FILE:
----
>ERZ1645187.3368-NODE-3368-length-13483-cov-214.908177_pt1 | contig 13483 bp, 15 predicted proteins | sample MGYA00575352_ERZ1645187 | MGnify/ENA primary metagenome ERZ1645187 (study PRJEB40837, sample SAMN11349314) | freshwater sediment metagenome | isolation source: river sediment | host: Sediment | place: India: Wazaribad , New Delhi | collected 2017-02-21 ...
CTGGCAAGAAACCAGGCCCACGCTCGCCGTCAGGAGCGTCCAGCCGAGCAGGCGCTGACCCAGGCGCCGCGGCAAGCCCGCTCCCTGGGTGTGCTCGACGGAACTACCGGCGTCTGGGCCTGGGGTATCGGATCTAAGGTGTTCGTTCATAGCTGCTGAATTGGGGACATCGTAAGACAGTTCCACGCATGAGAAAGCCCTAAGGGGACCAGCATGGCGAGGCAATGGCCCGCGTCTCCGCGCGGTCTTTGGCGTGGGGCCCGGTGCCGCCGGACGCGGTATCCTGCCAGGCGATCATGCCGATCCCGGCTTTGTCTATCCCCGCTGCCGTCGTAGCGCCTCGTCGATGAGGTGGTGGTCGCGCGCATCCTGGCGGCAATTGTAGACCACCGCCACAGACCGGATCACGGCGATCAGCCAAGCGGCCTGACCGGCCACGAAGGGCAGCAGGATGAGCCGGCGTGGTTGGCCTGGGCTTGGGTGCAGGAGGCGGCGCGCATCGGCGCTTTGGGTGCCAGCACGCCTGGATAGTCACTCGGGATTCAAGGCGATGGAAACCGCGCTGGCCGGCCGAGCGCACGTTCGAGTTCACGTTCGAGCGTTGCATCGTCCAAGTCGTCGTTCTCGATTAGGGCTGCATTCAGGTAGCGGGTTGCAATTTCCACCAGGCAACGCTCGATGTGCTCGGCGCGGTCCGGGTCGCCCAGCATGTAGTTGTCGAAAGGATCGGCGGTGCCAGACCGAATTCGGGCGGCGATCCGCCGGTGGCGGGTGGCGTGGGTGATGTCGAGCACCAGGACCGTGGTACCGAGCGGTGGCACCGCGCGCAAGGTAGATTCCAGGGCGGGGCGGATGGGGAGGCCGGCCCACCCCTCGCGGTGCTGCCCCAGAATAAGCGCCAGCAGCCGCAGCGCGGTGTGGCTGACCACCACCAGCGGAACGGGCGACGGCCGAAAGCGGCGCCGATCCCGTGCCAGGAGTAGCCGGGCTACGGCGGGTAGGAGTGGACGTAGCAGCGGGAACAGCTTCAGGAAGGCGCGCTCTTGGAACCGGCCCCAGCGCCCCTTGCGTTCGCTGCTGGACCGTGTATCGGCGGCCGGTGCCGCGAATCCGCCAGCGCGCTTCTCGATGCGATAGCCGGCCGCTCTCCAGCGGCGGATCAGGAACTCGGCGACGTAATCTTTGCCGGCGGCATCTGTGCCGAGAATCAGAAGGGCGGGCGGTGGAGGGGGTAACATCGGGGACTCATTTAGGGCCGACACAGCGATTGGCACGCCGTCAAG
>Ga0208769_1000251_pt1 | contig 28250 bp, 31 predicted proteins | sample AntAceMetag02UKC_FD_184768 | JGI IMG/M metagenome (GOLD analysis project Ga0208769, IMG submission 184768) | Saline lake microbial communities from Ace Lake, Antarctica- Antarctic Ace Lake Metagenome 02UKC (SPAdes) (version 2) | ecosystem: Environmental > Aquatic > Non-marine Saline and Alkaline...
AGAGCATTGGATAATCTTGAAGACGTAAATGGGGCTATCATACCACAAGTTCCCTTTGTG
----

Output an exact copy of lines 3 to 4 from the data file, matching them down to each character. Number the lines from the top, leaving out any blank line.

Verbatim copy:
>Ga0208769_1000251_pt1 | contig 28250 bp, 31 predicted proteins | sample AntAceMetag02UKC_FD_184768 | JGI IMG/M metagenome (GOLD analysis project Ga0208769, IMG submission 184768) | Saline lake microbial communities from Ace Lake, Antarctica- Antarctic Ace Lake Metagenome 02UKC (SPAdes) (version 2) | ecosystem: Environmental > Aquatic > Non-marine Saline and Alkaline...
AGAGCATTGGATAATCTTGAAGACGTAAATGGGGCTATCATACCACAAGTTCCCTTTGTG